2020 Volume 59 Issue 2 Pages 181-192
Objective Pneumonia develops in bedridden patients, even in those receiving oral care, and malnutrition is associated with the development of pneumonia. We examined the effects of nutritional treatment on the prevention of pneumonia.
Patients and Methods We retrospectively examined the effects of nutritional treatment on the prevention of pneumonia by analyzing the records of bedridden patients (n=68; mean age: 68.0 years) who stayed in a hospital for 2 years or longer.
Results Among the analyzed patients, pneumonia developed in 52 (76%) patients, and the mean frequency of pneumonia was 1.6 times per year during the first year of stay. In a multivariate analysis, the serum albumin level at admission in the pneumonia group was lower than that in the non-pneumonia group. The frequency of pneumonia during the second year of stay was lower than that during the first year of stay. Serum levels of albumin and total protein (TP) at one year after admission were higher than those at admission in all analyzed patients, and in all patients (n=52) and elderly (≥65 years) patients (n=31) in the pneumonia group. The proportions of patients with hypoalbuminemia (<3.5 g/dL) and hypoproteinemia (<6.5 g/dL) at one year after admission were lower than those at admission. The increases in the proportions of patients presenting a reduced frequency of pneumonia were correlated with increases in the proportions of patients presenting increased levels of albumin and/or TP.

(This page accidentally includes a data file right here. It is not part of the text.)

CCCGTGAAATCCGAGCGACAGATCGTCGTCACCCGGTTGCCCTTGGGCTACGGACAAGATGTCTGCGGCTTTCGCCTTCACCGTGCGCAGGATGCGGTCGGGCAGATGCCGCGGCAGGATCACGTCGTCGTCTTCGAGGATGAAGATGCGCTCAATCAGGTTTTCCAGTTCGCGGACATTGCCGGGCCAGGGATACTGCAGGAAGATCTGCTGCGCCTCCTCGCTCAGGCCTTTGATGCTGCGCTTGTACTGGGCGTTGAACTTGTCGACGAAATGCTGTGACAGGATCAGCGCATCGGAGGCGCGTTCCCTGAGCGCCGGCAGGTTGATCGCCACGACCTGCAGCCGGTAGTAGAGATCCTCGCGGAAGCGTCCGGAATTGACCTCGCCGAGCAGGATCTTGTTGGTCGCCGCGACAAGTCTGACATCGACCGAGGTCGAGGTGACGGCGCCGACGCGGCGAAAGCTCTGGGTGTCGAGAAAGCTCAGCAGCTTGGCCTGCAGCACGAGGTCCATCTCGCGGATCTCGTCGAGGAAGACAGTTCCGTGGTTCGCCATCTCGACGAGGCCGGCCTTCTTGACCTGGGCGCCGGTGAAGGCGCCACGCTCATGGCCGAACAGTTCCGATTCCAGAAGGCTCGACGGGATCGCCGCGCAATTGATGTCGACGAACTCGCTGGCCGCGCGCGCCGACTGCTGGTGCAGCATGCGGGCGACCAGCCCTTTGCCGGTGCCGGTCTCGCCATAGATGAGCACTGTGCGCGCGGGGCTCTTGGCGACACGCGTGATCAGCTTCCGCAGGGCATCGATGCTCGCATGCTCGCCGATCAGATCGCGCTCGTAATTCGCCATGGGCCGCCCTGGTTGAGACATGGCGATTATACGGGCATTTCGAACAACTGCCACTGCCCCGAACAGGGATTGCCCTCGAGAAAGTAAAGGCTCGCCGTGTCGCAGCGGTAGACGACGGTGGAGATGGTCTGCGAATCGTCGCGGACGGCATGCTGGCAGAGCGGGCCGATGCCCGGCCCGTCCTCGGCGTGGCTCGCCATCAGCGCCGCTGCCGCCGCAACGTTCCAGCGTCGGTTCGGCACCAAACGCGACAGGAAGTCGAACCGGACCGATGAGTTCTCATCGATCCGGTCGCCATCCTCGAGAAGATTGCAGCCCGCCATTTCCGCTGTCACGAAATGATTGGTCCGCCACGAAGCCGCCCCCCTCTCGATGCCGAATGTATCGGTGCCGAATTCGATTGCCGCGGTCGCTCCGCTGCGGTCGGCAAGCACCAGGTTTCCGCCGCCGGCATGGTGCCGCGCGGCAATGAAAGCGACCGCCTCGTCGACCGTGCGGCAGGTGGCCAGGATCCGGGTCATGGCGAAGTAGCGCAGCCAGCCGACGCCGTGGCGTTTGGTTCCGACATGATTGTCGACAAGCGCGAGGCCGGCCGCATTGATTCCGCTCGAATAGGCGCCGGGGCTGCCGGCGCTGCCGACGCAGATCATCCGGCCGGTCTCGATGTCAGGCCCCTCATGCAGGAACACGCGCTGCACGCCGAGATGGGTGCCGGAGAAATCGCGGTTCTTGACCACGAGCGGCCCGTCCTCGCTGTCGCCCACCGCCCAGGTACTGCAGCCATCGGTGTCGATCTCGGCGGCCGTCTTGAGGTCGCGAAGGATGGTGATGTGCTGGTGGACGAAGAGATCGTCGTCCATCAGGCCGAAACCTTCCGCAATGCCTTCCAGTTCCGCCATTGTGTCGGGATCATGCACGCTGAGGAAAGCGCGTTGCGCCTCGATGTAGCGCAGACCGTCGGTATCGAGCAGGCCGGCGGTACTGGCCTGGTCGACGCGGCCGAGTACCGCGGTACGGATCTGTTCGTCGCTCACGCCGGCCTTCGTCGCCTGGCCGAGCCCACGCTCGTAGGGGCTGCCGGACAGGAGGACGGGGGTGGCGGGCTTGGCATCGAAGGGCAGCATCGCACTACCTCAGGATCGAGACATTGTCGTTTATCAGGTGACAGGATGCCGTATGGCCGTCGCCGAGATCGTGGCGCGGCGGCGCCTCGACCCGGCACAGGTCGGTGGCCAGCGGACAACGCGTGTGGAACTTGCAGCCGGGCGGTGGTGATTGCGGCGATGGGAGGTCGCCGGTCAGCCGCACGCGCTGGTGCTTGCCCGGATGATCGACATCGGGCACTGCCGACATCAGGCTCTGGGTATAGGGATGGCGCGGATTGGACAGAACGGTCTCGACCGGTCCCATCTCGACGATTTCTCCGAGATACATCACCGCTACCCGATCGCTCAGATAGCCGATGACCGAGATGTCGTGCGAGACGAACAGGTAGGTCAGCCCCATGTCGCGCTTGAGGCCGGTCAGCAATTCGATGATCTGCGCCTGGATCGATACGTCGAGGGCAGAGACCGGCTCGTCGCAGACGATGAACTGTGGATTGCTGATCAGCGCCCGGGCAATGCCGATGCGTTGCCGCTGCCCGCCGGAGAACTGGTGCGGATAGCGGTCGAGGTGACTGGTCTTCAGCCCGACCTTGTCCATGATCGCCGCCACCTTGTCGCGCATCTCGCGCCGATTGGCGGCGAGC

Conclusion Nutritional treatment may reduce the frequency of pneumonia by improving malnutrition in bedridden patients receiving oral care.